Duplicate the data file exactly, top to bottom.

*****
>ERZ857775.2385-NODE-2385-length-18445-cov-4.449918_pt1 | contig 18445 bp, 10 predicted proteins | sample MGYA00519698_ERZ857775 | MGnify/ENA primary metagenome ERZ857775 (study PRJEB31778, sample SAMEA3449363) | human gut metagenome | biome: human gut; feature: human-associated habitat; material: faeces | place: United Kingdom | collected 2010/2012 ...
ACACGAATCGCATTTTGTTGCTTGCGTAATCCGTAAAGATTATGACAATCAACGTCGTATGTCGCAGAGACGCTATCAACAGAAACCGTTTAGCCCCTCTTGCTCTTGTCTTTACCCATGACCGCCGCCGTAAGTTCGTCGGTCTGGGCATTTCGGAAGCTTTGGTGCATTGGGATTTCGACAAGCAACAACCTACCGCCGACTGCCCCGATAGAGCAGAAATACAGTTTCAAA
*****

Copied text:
>ERZ857775.2385-NODE-2385-length-18445-cov-4.449918_pt1 | contig 18445 bp, 10 predicted proteins | sample MGYA00519698_ERZ857775 | MGnify/ENA primary metagenome ERZ857775 (study PRJEB31778, sample SAMEA3449363) | human gut metagenome | biome: human gut; feature: human-associated habitat; material: faeces | place: United Kingdom | collected 2010/2012 ...
ACACGAATCGCATTTTGTTGCTTGCGTAATCCGTAAAGATTATGACAATCAACGTCGTATGTCGCAGAGACGCTATCAACAGAAACCGTTTAGCCCCTCTTGCTCTTGTCTTTACCCATGACCGCCGCCGTAAGTTCGTCGGTCTGGGCATTTCGGAAGCTTTGGTGCATTGGGATTTCGACAAGCAACAACCTACCGCCGACTGCCCCGATAGAGCAGAAATACAGTTTCAAA